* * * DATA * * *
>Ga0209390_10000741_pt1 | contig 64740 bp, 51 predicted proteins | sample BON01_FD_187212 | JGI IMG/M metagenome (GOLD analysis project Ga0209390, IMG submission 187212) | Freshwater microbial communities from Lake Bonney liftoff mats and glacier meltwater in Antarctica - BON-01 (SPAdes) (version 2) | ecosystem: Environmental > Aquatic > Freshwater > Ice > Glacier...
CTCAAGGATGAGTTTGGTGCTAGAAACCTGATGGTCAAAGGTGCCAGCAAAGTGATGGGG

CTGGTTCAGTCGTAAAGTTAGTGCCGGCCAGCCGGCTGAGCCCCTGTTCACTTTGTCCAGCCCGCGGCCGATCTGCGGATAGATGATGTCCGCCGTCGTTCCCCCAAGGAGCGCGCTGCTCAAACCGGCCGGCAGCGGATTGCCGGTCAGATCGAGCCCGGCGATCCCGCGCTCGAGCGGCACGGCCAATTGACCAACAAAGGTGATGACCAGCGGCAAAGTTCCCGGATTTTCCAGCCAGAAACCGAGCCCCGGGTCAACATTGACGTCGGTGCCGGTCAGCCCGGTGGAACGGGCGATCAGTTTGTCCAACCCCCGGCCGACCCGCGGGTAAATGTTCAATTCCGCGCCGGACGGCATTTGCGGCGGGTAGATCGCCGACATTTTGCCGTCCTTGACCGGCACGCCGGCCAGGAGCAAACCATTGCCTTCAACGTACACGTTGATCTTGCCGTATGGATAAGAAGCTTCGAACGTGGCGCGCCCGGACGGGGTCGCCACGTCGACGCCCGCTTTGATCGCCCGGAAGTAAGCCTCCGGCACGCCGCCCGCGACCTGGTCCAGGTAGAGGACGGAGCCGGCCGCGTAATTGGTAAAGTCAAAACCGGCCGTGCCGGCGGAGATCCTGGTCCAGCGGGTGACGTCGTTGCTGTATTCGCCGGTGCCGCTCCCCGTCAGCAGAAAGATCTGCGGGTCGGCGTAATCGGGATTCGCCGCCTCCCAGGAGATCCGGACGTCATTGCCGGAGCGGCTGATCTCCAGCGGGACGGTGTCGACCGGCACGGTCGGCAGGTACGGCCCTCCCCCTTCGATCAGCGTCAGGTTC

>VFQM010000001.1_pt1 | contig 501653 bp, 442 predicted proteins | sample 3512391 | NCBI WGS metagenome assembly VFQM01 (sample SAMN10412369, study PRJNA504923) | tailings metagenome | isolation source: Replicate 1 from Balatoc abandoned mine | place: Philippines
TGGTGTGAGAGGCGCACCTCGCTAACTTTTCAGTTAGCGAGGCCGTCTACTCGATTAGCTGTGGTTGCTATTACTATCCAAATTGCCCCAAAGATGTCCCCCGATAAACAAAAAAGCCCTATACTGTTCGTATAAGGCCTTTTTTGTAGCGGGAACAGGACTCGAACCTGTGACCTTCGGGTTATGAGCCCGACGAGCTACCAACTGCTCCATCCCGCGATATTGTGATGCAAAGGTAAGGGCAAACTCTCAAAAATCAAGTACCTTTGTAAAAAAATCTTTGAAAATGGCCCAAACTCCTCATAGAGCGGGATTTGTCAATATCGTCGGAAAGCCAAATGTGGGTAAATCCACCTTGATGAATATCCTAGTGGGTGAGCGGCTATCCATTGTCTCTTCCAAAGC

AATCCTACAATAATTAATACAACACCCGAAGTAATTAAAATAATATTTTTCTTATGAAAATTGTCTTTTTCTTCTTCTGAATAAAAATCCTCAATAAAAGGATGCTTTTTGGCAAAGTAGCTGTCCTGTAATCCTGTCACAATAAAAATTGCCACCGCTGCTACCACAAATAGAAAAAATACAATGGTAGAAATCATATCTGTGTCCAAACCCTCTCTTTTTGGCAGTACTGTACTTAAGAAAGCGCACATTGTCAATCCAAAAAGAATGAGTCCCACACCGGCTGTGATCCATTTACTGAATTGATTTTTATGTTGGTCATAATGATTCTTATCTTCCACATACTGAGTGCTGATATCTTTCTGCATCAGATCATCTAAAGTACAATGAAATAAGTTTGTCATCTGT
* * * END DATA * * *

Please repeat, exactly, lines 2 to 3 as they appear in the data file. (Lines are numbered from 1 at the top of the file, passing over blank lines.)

CTCAAGGATGAGTTTGGTGCTAGAAACCTGATGGTCAAAGGTGCCAGCAAAGTGATGGGG

CTGGTTCAGTCGTAAAGTTAGTGCCGGCCAGCCGGCTGAGCCCCTGTTCACTTTGTCCAGCCCGCGGCCGATCTGCGGATAGATGATGTCCGCCGTCGTTCCCCCAAGGAGCGCGCTGCTCAAACCGGCCGGCAGCGGATTGCCGGTCAGATCGAGCCCGGCGATCCCGCGCTCGAGCGGCACGGCCAATTGACCAACAAAGGTGATGACCAGCGGCAAAGTTCCCGGATTTTCCAGCCAGAAACCGAGCCCCGGGTCAACATTGACGTCGGTGCCGGTCAGCCCGGTGGAACGGGCGATCAGTTTGTCCAACCCCCGGCCGACCCGCGGGTAAATGTTCAATTCCGCGCCGGACGGCATTTGCGGCGGGTAGATCGCCGACATTTTGCCGTCCTTGACCGGCACGCCGGCCAGGAGCAAACCATTGCCTTCAACGTACACGTTGATCTTGCCGTATGGATAAGAAGCTTCGAACGTGGCGCGCCCGGACGGGGTCGCCACGTCGACGCCCGCTTTGATCGCCCGGAAGTAAGCCTCCGGCACGCCGCCCGCGACCTGGTCCAGGTAGAGGACGGAGCCGGCCGCGTAATTGGTAAAGTCAAAACCGGCCGTGCCGGCGGAGATCCTGGTCCAGCGGGTGACGTCGTTGCTGTATTCGCCGGTGCCGCTCCCCGTCAGCAGAAAGATCTGCGGGTCGGCGTAATCGGGATTCGCCGCCTCCCAGGAGATCCGGACGTCATTGCCGGAGCGGCTGATCTCCAGCGGGACGGTGTCGACCGGCACGGTCGGCAGGTACGGCCCTCCCCCTTCGATCAGCGTCAGGTTC